Actually, It Isn’t Just about “Being”: It’s about “Doing,” Too

A Christian friend whom I know to be godly, serious, pious…and very successful in a highly competitive and demanding career…sent me the following link. I need to warn you that it is replete with NSFW language that is, frankly, quite a bit more profane than I prefer. (Yes, it’s mostly for comic effect, but it’s still pretty extreme.) Still, if you can filter out stuff like that, watch it, and then we’ll talk. If you can’t, skip it and we’ll carry on:

Whew! That’s getting your attention, huh? The world generally does not care whether you are a kind person. The world rewards competence.

Now, that’s an important enough lesson for those of us who have to make a living, and make friends, and make a life in the real world. But lest any of my readers seek to shrink back from this sober wisdom to a comforting island of Christian self-affirmation, I add the following explicitly Christian reflections.

(I’m going to adapt a passage now from my book Making the Best of It: Following Christ in the Real World. That’s why it will seem so familiar to you. Ahem.)

Many people, and particularly both Christian individuals and Christian organizations, congratulate themselves on their faithfulness or integrity or character over against any consideration of actual effectiveness.

The individual version goes like this: “God isn’t into ‘performance.’ It doesn’t matter what I do. It matters who I am.”

The corporate version is similar: “Our job is not to be effective—that’s God’s business—but to be faithful.”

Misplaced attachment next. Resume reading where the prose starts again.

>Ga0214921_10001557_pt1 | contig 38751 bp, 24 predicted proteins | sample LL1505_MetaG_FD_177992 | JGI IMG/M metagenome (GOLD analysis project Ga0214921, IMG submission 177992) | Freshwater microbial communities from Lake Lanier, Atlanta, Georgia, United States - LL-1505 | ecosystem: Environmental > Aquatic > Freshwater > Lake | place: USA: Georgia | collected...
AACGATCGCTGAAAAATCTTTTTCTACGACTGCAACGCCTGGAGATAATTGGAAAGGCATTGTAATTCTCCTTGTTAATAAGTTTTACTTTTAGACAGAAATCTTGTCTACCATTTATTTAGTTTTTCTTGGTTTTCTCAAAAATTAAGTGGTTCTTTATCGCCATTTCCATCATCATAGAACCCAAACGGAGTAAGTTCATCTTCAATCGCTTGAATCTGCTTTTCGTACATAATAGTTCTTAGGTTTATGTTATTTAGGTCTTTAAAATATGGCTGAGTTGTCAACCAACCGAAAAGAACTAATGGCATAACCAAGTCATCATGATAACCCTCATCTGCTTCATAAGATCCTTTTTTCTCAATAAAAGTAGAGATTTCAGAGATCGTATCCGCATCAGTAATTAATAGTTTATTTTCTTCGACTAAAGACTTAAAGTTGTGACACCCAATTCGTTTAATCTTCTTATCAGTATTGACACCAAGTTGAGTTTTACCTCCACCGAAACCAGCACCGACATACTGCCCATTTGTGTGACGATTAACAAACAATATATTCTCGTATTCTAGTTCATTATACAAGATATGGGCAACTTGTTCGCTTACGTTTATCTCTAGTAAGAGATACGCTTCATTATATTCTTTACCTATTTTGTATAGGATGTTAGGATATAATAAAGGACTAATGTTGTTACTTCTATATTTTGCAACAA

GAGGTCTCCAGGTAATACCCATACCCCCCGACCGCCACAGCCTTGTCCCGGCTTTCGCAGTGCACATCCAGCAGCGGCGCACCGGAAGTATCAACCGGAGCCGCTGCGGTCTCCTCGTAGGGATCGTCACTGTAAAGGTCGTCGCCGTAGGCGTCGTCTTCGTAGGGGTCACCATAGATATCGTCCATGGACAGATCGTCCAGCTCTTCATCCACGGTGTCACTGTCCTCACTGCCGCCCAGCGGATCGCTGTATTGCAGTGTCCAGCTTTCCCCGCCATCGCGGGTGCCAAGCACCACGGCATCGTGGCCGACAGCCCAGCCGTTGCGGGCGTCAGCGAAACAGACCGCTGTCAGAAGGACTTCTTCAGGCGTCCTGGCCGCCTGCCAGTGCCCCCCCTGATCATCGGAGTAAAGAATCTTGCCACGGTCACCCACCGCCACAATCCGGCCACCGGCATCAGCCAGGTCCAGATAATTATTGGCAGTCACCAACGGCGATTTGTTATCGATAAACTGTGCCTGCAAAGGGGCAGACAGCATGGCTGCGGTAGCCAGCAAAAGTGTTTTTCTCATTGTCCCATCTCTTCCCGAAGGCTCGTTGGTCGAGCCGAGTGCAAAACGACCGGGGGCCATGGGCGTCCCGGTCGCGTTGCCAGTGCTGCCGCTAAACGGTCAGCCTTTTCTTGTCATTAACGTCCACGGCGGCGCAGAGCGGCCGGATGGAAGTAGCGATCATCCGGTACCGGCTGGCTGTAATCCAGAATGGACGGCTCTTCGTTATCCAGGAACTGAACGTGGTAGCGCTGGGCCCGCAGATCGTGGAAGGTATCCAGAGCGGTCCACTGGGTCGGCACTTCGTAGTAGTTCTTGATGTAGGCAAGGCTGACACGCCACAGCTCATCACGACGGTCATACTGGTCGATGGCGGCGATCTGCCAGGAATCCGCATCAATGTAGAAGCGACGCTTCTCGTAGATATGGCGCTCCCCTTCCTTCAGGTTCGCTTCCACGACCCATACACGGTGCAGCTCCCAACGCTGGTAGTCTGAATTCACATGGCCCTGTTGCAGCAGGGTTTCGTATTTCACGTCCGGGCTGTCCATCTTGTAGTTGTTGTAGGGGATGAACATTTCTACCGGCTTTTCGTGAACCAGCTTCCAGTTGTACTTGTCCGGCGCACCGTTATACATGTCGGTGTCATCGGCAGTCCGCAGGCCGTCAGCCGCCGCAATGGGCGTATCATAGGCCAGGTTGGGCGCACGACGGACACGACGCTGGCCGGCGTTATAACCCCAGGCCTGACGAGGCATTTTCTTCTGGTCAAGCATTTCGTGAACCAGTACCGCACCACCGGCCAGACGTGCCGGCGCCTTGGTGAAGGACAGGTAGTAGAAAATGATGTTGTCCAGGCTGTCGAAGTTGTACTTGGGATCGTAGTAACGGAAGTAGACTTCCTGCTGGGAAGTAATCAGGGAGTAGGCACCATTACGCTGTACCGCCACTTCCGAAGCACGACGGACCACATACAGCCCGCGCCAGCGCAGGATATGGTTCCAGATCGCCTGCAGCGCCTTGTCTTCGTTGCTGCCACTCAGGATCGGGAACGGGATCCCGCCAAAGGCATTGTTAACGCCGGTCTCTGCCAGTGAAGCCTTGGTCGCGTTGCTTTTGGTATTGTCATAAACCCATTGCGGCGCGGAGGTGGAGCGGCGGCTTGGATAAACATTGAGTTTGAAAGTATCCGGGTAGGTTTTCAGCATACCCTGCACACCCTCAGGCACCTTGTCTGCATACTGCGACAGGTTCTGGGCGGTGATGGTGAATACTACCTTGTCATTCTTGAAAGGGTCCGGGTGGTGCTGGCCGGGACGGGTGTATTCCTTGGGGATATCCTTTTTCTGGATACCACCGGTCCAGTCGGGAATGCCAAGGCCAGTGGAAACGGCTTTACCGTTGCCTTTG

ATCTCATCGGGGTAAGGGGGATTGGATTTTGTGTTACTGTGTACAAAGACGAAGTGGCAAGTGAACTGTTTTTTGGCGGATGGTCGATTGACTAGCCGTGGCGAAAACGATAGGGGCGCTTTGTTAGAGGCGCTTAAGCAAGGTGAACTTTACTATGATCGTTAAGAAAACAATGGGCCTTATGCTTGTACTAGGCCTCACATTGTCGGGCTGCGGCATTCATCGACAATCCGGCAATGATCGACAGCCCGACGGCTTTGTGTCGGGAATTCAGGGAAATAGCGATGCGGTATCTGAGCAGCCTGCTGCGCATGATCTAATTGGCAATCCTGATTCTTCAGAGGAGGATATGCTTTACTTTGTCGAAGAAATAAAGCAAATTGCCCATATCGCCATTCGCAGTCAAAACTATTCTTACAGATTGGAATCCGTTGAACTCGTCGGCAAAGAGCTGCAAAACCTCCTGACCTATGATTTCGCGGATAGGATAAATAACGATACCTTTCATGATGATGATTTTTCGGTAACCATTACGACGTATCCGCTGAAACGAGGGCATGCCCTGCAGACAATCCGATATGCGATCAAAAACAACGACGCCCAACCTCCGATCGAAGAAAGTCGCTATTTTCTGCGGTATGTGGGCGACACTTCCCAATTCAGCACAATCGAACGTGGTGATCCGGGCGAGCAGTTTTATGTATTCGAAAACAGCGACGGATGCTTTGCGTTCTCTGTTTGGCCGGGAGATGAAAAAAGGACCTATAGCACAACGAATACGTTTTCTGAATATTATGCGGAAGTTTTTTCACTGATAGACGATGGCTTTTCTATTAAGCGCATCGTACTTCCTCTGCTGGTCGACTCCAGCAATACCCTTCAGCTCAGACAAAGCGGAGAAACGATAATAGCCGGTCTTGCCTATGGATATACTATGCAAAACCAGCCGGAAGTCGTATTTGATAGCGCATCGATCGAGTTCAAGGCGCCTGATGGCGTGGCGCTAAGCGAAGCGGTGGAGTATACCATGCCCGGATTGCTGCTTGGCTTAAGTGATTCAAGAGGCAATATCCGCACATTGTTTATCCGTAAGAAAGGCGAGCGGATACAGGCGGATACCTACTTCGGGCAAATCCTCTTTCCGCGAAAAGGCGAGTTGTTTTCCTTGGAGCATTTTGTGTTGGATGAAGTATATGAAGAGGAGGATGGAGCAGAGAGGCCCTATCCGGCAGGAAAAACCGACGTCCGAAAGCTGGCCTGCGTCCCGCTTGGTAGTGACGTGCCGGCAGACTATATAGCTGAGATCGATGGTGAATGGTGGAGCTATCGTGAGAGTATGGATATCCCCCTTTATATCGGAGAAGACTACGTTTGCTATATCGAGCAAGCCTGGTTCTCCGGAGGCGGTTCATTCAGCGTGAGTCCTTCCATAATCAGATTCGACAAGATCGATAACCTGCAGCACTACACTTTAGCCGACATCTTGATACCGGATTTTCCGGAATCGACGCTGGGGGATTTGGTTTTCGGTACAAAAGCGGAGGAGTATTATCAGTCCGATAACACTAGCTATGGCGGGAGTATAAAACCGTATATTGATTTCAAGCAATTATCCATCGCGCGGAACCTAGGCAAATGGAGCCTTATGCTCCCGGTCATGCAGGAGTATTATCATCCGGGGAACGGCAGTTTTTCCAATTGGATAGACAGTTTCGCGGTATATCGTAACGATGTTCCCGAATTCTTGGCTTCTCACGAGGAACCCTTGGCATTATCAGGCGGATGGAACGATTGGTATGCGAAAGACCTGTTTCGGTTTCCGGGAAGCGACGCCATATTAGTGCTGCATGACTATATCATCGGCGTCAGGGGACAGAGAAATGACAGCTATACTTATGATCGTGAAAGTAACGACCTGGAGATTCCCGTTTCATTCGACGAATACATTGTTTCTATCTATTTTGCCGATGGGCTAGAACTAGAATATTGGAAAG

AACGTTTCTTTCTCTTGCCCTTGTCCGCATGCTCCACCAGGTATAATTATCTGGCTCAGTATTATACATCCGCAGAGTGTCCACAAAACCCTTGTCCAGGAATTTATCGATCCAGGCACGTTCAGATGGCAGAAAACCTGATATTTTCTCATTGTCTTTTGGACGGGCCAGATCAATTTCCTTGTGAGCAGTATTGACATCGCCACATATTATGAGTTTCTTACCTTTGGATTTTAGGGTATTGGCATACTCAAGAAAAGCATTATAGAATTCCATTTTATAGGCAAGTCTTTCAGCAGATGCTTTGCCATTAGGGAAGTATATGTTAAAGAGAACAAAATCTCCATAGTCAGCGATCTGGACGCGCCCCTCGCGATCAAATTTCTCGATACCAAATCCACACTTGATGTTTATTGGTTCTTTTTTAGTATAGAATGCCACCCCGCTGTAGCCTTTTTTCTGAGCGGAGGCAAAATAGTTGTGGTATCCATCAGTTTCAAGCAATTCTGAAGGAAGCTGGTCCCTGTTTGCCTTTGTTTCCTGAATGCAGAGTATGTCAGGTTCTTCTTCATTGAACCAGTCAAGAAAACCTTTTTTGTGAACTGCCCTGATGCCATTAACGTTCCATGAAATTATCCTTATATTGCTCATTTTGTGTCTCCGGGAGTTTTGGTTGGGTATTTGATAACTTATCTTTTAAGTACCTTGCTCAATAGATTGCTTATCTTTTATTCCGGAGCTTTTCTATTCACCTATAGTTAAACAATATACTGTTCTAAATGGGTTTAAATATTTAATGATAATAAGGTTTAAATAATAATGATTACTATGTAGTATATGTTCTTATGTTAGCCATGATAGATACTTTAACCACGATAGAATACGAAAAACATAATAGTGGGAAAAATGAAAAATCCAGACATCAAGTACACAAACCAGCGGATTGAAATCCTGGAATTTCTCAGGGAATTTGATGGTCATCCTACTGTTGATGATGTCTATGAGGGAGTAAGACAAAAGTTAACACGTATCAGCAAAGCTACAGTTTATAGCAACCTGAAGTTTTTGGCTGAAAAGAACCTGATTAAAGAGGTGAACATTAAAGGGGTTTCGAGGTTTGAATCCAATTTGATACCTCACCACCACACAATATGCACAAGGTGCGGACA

Like any illusion held by a large number of people, there is truth here. Of course we cannot earn God’s favour by our work. Of course we do not need to meet some standard in order for him to love us—his adopted children for whom he went to death and back. Of course we must not value ourselves merely in terms of our job, or our art, or our other accomplishments. Of course character matters, and devotion, and love. Enough? Are you convinced that I believe all that? Because I do, and it’s important that you keep that in mind as I say the other thing that needs saying.

I remember thinking, as a young adult belonging to tiny, but proud, congregations, how convenient it was for such Christians to fly the flag of faithfulness as their numbers dwindled, their evangelism remained largely fruitless, and their efforts at social service stood unwelcomed by others: “We’re small, and uninfluential, and disparaged by others,” they would keep saying, “but that’s just because we are so true to the gospel.”

I grew up hearing this from conservative Christians, but nowadays one hears such rationalization also from those on the religious left as they reassure themselves about what they are pleased to call their prophetic fidelity. (Yes, United Church, I’m talking about you.)

I advise students about matters of vocation: job, mostly, but also sometimes about marriage, family, church service, charitable work, and so on. Of course I want them to be good people. But I don’t want them to be only good people: I want their goodness to be helpful to others. I want them to make a difference, to extend the Kingdom of God, to do what God calls all human beings to do in the opening chapters of the Bible: to take what we’re given and do something good with it.

To opt out of actually accomplishing something in the name of “faithfulness” or “piety” or “character” is a dangerous delusion. Hear again this familiar parable:

For [the Kingdom of heaven] is as if a man, going on a journey, summoned his slaves and entrusted his property to them; to one he gave five talents, to another two, to another one, to each according to his ability. Then he went away.

The one who had received the five talents went off at once and traded with them, and made five more talents. In the same way, the one who had the two talents made two more talents. But the one who had received the one talent went off and dug a hole in the ground and hid his master’s money.